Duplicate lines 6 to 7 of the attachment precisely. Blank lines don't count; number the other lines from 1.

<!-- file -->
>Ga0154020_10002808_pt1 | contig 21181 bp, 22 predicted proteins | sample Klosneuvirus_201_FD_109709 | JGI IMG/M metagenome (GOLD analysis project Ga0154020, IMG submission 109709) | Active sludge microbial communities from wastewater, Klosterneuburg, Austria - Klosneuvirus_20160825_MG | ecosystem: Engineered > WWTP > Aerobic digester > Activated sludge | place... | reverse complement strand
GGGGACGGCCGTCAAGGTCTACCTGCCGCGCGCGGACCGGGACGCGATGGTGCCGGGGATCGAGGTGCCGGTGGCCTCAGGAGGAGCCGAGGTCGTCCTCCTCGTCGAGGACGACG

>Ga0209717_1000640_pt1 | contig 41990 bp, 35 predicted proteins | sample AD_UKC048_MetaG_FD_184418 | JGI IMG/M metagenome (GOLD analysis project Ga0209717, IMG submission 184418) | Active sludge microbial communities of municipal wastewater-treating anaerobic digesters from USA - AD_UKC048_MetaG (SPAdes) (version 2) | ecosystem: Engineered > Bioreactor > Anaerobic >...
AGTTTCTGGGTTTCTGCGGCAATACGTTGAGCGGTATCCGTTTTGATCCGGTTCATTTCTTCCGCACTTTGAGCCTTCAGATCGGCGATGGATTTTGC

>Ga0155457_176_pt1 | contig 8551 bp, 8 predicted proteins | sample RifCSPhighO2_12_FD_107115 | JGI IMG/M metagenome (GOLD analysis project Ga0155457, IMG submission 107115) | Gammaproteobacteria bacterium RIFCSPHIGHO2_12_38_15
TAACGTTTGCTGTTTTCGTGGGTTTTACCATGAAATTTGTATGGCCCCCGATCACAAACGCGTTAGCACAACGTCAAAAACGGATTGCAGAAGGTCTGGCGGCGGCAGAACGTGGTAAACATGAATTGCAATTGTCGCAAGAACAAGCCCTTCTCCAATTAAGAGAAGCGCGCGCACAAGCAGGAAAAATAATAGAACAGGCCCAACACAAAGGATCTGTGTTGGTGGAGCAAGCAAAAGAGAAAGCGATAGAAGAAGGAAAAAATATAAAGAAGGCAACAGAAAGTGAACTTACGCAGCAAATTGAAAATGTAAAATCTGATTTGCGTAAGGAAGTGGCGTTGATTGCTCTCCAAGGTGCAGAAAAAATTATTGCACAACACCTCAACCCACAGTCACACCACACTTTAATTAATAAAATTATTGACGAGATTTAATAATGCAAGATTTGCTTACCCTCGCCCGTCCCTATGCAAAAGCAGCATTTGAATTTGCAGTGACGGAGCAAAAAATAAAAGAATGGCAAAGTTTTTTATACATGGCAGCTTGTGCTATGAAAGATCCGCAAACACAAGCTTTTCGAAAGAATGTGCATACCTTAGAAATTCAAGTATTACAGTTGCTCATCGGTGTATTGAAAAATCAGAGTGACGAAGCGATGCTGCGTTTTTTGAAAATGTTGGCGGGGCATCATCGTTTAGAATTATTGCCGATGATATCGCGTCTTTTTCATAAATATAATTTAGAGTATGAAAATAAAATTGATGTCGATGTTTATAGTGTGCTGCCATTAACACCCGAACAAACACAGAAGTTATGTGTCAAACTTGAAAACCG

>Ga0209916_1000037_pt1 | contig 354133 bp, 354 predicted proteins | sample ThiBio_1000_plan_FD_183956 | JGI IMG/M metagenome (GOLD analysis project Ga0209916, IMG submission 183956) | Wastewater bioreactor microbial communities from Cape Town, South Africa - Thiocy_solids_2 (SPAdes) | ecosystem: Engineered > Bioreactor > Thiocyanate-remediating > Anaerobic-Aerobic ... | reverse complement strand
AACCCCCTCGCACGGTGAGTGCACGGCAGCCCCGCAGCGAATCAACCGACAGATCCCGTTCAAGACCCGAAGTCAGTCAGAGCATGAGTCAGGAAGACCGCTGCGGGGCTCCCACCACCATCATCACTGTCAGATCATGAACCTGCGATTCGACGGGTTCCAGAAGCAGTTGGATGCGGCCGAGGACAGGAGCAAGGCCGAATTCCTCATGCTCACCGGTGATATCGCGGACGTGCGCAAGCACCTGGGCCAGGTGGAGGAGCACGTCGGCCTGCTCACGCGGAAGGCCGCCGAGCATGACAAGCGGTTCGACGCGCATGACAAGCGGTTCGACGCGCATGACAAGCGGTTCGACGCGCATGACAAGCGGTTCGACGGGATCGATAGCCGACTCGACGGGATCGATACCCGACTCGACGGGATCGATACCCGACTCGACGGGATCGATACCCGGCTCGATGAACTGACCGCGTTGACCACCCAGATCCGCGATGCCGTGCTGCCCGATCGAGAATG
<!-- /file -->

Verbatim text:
TAACGTTTGCTGTTTTCGTGGGTTTTACCATGAAATTTGTATGGCCCCCGATCACAAACGCGTTAGCACAACGTCAAAAACGGATTGCAGAAGGTCTGGCGGCGGCAGAACGTGGTAAACATGAATTGCAATTGTCGCAAGAACAAGCCCTTCTCCAATTAAGAGAAGCGCGCGCACAAGCAGGAAAAATAATAGAACAGGCCCAACACAAAGGATCTGTGTTGGTGGAGCAAGCAAAAGAGAAAGCGATAGAAGAAGGAAAAAATATAAAGAAGGCAACAGAAAGTGAACTTACGCAGCAAATTGAAAATGTAAAATCTGATTTGCGTAAGGAAGTGGCGTTGATTGCTCTCCAAGGTGCAGAAAAAATTATTGCACAACACCTCAACCCACAGTCACACCACACTTTAATTAATAAAATTATTGACGAGATTTAATAATGCAAGATTTGCTTACCCTCGCCCGTCCCTATGCAAAAGCAGCATTTGAATTTGCAGTGACGGAGCAAAAAATAAAAGAATGGCAAAGTTTTTTATACATGGCAGCTTGTGCTATGAAAGATCCGCAAACACAAGCTTTTCGAAAGAATGTGCATACCTTAGAAATTCAAGTATTACAGTTGCTCATCGGTGTATTGAAAAATCAGAGTGACGAAGCGATGCTGCGTTTTTTGAAAATGTTGGCGGGGCATCATCGTTTAGAATTATTGCCGATGATATCGCGTCTTTTTCATAAATATAATTTAGAGTATGAAAATAAAATTGATGTCGATGTTTATAGTGTGCTGCCATTAACACCCGAACAAACACAGAAGTTATGTGTCAAACTTGAAAACCG

>Ga0209916_1000037_pt1 | contig 354133 bp, 354 predicted proteins | sample ThiBio_1000_plan_FD_183956 | JGI IMG/M metagenome (GOLD analysis project Ga0209916, IMG submission 183956) | Wastewater bioreactor microbial communities from Cape Town, South Africa - Thiocy_solids_2 (SPAdes) | ecosystem: Engineered > Bioreactor > Thiocyanate-remediating > Anaerobic-Aerobic ... | reverse complement strand